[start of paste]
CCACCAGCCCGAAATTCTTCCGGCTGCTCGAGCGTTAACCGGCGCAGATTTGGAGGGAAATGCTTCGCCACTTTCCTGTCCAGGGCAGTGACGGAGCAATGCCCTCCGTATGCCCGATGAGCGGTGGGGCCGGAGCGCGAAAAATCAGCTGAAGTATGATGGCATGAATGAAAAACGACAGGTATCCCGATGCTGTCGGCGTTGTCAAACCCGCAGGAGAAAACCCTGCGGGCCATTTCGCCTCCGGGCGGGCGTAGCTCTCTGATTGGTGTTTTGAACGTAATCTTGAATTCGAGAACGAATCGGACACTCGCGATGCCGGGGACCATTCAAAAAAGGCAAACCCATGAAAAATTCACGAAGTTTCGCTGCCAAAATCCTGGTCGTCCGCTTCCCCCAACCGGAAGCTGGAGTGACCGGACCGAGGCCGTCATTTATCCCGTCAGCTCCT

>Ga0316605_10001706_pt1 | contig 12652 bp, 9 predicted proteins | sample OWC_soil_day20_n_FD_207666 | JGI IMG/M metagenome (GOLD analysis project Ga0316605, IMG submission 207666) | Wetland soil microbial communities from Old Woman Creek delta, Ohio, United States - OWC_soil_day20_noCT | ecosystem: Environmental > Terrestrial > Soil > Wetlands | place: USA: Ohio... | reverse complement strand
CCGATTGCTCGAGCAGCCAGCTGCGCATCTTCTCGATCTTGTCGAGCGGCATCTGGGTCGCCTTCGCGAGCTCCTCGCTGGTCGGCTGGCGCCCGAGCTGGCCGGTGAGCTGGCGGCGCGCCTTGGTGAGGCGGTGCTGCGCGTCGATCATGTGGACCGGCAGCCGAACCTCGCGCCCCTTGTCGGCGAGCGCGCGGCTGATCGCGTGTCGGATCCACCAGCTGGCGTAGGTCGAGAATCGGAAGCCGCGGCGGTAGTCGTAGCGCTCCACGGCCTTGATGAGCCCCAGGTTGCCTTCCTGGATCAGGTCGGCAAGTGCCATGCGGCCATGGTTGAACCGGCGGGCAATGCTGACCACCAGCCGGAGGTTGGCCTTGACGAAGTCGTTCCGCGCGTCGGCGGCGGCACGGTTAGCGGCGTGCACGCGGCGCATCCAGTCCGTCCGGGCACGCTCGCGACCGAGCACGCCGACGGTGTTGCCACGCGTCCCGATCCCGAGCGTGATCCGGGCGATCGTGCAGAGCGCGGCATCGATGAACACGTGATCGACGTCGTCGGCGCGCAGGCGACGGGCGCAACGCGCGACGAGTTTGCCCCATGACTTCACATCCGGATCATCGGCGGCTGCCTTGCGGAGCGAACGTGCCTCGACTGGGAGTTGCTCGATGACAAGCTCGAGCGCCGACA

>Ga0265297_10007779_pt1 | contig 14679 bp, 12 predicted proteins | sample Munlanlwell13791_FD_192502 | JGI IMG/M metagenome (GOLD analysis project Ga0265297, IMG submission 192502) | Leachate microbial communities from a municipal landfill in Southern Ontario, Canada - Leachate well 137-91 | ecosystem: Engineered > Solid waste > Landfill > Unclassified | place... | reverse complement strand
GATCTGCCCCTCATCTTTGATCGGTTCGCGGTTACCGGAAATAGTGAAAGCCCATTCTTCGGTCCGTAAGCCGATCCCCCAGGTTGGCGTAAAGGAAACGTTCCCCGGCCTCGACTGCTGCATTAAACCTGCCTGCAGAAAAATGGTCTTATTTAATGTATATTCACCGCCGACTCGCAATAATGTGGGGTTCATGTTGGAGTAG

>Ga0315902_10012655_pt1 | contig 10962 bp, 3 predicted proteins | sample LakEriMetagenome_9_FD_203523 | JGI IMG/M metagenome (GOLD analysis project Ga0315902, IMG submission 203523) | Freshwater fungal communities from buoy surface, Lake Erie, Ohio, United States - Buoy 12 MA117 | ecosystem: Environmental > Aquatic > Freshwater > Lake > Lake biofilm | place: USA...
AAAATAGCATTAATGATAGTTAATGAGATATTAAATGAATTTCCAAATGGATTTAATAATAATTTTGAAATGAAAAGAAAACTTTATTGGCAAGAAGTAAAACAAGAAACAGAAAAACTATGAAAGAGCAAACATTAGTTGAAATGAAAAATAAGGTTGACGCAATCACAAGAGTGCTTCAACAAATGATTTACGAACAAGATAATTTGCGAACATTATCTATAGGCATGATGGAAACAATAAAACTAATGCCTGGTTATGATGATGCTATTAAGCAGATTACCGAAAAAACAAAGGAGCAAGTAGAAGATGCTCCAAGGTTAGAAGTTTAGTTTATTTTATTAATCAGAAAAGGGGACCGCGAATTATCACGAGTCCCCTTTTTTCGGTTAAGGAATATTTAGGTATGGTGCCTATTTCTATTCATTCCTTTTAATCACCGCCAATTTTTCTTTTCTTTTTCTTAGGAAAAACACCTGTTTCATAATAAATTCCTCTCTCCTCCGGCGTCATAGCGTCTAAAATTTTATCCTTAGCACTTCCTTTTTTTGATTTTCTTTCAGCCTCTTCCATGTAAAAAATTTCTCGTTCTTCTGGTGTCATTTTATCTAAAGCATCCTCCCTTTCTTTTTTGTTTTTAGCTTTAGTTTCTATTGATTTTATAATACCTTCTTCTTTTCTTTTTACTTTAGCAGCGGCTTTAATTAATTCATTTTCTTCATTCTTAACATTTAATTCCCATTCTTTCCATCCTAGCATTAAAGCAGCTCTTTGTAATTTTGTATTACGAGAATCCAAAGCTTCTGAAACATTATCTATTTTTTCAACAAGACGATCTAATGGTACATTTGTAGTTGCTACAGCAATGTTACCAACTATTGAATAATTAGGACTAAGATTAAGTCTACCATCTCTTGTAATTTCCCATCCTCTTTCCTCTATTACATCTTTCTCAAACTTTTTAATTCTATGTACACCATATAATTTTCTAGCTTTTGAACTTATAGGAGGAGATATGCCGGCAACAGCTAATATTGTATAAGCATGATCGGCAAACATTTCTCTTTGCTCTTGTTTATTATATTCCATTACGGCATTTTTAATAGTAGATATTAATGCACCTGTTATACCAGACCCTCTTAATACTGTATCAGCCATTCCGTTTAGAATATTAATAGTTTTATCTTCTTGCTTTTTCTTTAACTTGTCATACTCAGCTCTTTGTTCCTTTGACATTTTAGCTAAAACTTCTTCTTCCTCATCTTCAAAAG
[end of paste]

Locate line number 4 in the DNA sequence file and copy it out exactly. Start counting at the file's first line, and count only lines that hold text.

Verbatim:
>Ga0265297_10007779_pt1 | contig 14679 bp, 12 predicted proteins | sample Munlanlwell13791_FD_192502 | JGI IMG/M metagenome (GOLD analysis project Ga0265297, IMG submission 192502) | Leachate microbial communities from a municipal landfill in Southern Ontario, Canada - Leachate well 137-91 | ecosystem: Engineered > Solid waste > Landfill > Unclassified | place... | reverse complement strand